By Antony Powath
Antony Powath is the President of Asian Business Media, the publishers of Rubber Asia, Tyre Asia and AutoParts Asia.
He travels a lot and is keen on learning new things, technologies and trends in the manufacturing space. An avid basketball player, he sees the opportunity often to bring out-of-the-box thinking to the business, by deploying the best practices of one industry to the other.
YNOT is the reverse of TONY, his nickname. Tony always asks ‘Why Not’ whenever someone objects to any disruption, idea and suggestion. Hence the column is titled YNOT.
What should I buy? Petrol, diesel, or electric? This is what goes on in the minds of every car owner who has to switch the aging car, done with it or wants a change, as several tempting new options are available.
Petrol and diesel prices in India are rising daily and the difference between the two has narrowed virtually to naught. People are becoming more wary of choosing diesel cars.
ABB has come out with a plan to charge electric cars in eight minutes for a 200km drive. If it really comes into place, it would be attractive to the Indian consumer. However, the eight-minute charging stations may lead to more traffic jams. There should be many more charging stations across the country, in cities and on highways, to make e-mobility feasible.
America had one of the coldest winters last season, and many e-cars, though fully charged, did not give the promised mileage. Cars that had to run for 270 miles stopped at 170. This could be dangerous, especially for drivers in North India where the winter can’t be compared to what happens in America. With the fluctuating weather patterns anything is possible. For e-cars there are quite a few to choose from, but only one name comes to mind and that is Tesla. With Tesla making plans to enter India by this year-end, it may further confuse the Indian buyer; whether or not to buy a new petrol, diesel, hybrid, or e-car in which case it would be Tesla.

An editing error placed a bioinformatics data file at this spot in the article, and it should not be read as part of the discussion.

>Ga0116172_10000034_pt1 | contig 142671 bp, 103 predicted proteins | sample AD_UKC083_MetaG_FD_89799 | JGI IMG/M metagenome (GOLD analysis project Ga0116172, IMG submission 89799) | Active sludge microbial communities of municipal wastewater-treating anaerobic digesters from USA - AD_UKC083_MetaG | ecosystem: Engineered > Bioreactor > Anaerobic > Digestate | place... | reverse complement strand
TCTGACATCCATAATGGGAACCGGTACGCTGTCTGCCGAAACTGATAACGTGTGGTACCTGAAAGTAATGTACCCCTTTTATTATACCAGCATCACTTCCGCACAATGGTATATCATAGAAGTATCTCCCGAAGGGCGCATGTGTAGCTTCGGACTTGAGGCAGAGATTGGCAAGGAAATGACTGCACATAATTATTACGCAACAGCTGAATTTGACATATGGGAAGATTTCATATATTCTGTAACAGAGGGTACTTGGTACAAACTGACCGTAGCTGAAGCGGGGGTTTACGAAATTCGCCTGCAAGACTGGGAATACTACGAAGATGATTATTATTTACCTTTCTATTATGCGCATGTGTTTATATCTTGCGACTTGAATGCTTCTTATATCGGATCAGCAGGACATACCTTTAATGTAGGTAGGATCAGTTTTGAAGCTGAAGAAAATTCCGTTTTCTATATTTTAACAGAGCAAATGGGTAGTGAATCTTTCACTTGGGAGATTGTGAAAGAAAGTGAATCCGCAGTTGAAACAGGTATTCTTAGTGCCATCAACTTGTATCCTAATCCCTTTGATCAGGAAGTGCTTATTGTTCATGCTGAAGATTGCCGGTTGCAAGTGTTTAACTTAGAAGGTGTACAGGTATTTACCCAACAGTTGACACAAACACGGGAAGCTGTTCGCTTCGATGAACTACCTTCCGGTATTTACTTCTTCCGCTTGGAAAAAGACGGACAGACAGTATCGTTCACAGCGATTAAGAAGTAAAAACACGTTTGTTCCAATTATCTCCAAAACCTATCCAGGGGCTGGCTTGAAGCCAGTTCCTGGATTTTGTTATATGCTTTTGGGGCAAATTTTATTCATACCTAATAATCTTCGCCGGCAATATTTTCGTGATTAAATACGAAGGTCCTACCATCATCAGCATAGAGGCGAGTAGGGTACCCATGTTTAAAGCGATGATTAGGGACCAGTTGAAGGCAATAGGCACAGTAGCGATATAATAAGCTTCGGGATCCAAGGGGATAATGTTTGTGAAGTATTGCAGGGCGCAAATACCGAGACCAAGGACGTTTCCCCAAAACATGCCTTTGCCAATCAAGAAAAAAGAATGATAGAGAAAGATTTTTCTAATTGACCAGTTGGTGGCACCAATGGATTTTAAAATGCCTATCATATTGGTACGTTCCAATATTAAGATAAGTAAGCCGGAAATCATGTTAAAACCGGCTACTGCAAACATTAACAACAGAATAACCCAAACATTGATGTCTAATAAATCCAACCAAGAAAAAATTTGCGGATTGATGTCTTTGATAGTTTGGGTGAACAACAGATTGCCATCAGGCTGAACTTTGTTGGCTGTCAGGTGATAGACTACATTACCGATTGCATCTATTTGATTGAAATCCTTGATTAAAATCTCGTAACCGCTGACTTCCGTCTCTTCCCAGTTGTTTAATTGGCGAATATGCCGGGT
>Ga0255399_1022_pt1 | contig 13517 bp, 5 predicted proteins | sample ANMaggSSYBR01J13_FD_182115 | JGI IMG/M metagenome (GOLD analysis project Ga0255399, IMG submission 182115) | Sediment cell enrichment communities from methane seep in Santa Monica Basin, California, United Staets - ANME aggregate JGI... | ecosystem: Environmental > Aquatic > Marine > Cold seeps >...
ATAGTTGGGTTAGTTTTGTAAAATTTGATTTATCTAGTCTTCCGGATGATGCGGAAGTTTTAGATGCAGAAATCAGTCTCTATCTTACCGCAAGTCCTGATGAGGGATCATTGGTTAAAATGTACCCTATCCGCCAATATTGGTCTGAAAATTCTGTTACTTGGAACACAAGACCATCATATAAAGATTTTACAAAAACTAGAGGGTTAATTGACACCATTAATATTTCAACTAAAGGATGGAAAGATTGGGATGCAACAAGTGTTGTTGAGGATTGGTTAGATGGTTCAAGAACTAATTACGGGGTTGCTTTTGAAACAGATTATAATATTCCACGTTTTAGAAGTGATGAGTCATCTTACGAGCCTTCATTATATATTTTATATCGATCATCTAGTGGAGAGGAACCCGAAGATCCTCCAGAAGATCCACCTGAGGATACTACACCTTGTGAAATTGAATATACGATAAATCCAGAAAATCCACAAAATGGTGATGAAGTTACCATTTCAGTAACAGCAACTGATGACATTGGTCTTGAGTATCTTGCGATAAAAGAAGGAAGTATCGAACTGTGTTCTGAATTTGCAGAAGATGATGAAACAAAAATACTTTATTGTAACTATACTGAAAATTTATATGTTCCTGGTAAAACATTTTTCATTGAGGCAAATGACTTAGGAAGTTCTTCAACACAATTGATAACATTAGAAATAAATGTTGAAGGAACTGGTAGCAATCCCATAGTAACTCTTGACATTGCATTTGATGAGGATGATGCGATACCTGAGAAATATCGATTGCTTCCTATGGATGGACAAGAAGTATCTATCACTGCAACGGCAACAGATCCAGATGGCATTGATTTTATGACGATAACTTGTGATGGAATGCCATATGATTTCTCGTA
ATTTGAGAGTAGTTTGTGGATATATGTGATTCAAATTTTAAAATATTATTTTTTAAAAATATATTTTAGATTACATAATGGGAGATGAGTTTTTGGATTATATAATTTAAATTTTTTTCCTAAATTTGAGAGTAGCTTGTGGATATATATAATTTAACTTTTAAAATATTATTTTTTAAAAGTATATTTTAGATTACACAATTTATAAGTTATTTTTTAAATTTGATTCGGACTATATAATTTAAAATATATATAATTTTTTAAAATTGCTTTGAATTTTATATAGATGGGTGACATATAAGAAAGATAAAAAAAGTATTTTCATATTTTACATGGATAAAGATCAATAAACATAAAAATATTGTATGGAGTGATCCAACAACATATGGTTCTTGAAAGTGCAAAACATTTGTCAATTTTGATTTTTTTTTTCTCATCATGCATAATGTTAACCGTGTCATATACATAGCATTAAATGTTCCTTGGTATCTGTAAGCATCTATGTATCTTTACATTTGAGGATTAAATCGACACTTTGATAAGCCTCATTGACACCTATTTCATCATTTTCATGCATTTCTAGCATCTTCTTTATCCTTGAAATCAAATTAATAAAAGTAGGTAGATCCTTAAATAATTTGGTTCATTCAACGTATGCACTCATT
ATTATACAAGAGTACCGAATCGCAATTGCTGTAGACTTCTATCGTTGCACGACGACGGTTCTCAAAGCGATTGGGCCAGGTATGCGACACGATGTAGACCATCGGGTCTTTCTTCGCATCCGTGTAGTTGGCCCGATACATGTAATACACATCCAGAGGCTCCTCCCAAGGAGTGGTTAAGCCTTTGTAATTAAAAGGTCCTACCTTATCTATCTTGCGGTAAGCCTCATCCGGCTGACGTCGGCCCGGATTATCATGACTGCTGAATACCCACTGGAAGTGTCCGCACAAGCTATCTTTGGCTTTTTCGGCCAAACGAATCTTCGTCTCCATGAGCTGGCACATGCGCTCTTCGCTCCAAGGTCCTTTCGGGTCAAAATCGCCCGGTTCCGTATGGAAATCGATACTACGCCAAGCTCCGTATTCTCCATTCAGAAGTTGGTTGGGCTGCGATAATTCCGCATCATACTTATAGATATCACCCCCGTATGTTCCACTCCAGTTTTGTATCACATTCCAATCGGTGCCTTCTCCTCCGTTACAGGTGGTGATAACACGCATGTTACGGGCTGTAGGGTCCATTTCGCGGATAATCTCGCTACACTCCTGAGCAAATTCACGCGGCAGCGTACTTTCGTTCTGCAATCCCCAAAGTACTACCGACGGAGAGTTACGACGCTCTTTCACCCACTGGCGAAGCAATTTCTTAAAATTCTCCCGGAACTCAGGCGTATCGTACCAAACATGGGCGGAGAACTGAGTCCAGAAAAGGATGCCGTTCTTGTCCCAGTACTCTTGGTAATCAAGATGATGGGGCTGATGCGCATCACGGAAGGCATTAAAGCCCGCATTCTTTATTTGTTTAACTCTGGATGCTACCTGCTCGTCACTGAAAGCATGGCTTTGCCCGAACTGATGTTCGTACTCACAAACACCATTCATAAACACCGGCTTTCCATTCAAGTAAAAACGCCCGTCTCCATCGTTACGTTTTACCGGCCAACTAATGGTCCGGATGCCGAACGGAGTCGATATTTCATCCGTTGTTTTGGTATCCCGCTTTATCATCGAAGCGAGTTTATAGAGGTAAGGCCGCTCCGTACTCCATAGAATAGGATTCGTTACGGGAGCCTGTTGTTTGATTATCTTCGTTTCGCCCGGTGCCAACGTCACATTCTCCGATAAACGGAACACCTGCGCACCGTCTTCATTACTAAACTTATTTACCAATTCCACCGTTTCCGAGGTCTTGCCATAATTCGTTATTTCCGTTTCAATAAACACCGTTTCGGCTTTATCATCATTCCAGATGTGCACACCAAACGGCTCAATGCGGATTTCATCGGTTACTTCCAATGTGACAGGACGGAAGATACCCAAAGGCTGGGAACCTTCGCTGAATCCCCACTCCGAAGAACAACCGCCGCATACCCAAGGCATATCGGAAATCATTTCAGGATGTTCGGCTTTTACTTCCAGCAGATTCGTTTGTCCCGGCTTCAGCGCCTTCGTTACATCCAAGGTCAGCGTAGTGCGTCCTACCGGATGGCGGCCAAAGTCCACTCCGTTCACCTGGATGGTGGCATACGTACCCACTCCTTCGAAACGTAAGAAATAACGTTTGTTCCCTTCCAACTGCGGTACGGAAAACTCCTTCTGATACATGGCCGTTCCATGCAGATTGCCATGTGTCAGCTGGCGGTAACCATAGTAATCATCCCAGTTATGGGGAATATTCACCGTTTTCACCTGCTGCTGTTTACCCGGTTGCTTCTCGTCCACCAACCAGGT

Tesla is the Apple of the vehicle industry. It is new, different, exciting and will be for the elite. Not forgetting that it could also be a status symbol.
We know that e-cars are the future. But the question is: how near or far is the future, and what could be the resale price of petrol or diesel cars after the entry of the e-car?
One important factor for the Government to look into before e-cars ply on the roads is the disposal of the worn out batteries. Already India is reported to be having the largest number of highly polluted cities in the world. Battery recycling could be developed into a big business.
Impending elections and the possible change of power in Delhi has put the car buyers into a ‘to purchase or not to purchase now’ dilemma. Will the new dispensation lead to a price rise or fall?
What is certain is that people will be in a wait-and-watch mode till the mid-year for clarity on prices and for the future on how fast or slowly e-cars would come to the market!